This is Essential Politics, our daily look at California political and government news. Here's what we're watching right now:
- Gov. Jerry Brown told the Times Wednesday that a decision by President Trump to withdraw from the Paris Accord on climate change would be "tragic."
- Legislators at the state Capitol will winnow down the hundreds of bills pending by Friday afternoon, quietly killing some of them which have been sitting in what's called the "suspense file."
- African Americans in the California Democratic Party want an apology made to Rep. Maxine Water (D-Los Angeles) after her microphone was cut off at last weekend's convention.
Alarmed by several explosions in residential areas caused by drug processing labs, the state Assembly on Thursday voted to ban home manufacturing of marijuana concentrates using volatile solvents.
The action comes ahead of plans by the state to begin issuing licenses in January to firms for the manufacture and sale of marijuana products in California.
“As California comes to terms with newly legalized recreational cannabis, we must continue to protect public safety and keep these potentially explosive extractors out of residential neighborhoods,” Marc Steinorth (R-Rancho Cucamonga) told his colleagues during the floor discussion.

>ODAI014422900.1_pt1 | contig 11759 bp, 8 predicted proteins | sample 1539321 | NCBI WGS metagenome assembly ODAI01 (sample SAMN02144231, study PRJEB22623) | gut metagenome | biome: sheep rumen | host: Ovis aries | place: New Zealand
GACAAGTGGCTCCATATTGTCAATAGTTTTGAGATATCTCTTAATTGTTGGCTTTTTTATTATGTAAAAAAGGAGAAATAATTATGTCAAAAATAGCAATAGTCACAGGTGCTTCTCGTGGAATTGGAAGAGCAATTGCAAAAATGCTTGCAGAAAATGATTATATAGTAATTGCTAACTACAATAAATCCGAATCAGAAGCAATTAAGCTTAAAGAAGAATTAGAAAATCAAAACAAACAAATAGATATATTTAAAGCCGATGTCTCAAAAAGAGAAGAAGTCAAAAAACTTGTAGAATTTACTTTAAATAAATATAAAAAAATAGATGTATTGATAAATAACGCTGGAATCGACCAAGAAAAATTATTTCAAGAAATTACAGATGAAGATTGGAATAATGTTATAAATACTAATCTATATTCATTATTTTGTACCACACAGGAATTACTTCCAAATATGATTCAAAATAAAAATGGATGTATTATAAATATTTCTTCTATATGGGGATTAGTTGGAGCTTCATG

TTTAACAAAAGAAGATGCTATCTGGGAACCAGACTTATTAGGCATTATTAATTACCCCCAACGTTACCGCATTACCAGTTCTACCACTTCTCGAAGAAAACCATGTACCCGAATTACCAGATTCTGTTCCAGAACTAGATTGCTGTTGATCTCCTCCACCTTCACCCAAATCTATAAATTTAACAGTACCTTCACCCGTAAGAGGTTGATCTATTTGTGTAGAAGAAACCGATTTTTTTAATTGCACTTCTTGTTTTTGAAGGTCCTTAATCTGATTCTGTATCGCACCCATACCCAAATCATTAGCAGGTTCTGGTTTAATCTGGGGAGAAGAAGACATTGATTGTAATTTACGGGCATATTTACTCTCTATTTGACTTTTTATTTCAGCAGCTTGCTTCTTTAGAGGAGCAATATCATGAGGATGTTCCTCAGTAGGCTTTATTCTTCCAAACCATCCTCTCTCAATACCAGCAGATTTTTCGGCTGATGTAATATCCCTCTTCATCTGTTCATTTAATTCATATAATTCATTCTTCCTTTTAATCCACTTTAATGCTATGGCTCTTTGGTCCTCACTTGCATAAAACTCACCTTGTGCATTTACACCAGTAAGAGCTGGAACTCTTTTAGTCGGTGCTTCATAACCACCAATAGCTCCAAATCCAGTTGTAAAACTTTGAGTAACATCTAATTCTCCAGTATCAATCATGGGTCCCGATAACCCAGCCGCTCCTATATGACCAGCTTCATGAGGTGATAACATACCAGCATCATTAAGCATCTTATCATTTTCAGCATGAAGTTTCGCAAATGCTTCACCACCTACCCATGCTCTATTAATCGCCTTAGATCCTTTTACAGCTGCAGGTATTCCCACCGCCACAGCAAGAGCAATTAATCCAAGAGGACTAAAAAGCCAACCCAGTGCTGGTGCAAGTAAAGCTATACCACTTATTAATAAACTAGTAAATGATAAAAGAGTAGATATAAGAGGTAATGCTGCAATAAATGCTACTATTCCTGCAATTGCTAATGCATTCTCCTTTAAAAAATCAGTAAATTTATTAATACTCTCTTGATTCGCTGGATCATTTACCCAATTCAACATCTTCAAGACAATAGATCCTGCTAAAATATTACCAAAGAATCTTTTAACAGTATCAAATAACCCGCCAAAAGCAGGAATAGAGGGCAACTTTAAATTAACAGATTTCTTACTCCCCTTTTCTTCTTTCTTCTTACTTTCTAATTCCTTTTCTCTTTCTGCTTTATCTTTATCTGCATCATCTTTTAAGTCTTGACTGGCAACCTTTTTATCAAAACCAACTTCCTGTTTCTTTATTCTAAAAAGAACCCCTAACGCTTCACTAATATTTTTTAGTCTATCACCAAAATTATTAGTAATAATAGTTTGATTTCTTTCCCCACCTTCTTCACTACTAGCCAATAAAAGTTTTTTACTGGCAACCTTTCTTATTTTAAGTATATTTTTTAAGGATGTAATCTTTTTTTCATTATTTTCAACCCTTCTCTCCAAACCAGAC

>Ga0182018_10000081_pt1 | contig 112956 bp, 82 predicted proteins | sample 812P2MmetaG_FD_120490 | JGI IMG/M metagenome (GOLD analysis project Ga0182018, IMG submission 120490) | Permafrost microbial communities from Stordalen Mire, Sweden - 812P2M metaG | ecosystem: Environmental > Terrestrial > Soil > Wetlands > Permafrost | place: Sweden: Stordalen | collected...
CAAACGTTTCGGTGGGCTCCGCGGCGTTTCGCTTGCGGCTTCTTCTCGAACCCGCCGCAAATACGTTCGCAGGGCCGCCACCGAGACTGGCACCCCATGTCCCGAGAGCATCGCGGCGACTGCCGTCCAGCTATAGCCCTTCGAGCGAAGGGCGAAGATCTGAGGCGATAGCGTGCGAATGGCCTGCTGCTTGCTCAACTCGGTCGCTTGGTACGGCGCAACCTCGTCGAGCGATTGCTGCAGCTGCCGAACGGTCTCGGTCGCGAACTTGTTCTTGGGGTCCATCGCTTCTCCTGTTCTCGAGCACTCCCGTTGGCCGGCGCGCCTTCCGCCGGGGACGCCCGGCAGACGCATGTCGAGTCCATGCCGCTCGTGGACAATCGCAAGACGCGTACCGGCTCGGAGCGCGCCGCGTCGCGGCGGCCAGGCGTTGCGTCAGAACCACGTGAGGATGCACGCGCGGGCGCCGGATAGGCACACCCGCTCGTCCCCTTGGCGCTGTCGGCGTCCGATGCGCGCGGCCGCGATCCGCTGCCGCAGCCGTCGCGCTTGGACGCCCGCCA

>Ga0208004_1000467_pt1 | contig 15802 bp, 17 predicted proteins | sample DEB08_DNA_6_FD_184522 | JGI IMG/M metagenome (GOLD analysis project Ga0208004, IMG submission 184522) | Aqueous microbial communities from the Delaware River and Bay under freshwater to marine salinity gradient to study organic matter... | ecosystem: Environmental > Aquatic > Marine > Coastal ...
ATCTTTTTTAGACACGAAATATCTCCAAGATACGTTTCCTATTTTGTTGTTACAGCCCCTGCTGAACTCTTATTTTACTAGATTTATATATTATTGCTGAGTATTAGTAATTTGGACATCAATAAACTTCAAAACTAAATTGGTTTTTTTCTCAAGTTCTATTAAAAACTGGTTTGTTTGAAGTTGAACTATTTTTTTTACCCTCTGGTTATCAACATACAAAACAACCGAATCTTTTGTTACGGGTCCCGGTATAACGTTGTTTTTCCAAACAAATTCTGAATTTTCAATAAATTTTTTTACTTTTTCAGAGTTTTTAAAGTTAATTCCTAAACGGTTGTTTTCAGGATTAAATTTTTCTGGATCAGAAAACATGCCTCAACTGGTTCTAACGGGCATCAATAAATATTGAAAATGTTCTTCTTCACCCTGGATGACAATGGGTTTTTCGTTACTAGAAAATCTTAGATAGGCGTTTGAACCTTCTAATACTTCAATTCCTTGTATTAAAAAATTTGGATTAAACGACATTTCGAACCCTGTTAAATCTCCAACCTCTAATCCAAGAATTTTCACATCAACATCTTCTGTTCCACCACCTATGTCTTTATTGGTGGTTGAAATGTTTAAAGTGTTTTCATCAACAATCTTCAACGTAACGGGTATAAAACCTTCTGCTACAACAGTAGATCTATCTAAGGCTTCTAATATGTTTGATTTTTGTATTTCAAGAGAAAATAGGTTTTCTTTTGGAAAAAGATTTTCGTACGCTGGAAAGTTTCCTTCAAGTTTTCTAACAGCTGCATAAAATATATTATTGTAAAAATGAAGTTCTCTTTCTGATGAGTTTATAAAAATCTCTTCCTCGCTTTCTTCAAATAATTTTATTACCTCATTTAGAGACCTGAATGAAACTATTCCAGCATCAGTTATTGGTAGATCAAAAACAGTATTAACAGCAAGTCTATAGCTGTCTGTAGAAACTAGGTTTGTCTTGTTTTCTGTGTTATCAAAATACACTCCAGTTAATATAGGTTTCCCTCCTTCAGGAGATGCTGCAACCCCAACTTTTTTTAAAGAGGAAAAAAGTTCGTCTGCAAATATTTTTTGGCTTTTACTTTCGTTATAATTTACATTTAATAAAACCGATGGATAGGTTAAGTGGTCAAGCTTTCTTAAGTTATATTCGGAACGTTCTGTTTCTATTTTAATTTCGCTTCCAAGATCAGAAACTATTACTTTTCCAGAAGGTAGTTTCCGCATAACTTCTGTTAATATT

The concentrate, often referred to as "hash oil" or "honey oil," is manufactured through extraction with a solvent. Explosions can occur when butane that extracts the oil from marijuana fails to dissipate, builds up in an enclosed space and is ignited when it comes in contact with a spark.
Steinorth cited a recent explosion at a drug lab in San Bernardino County in a house across the street from a middle school.
The measure, which next goes to the Senate for consideration, would ban the use of the volatile solvents and require those making hash oils and other cannabis concentrates to get a special permit.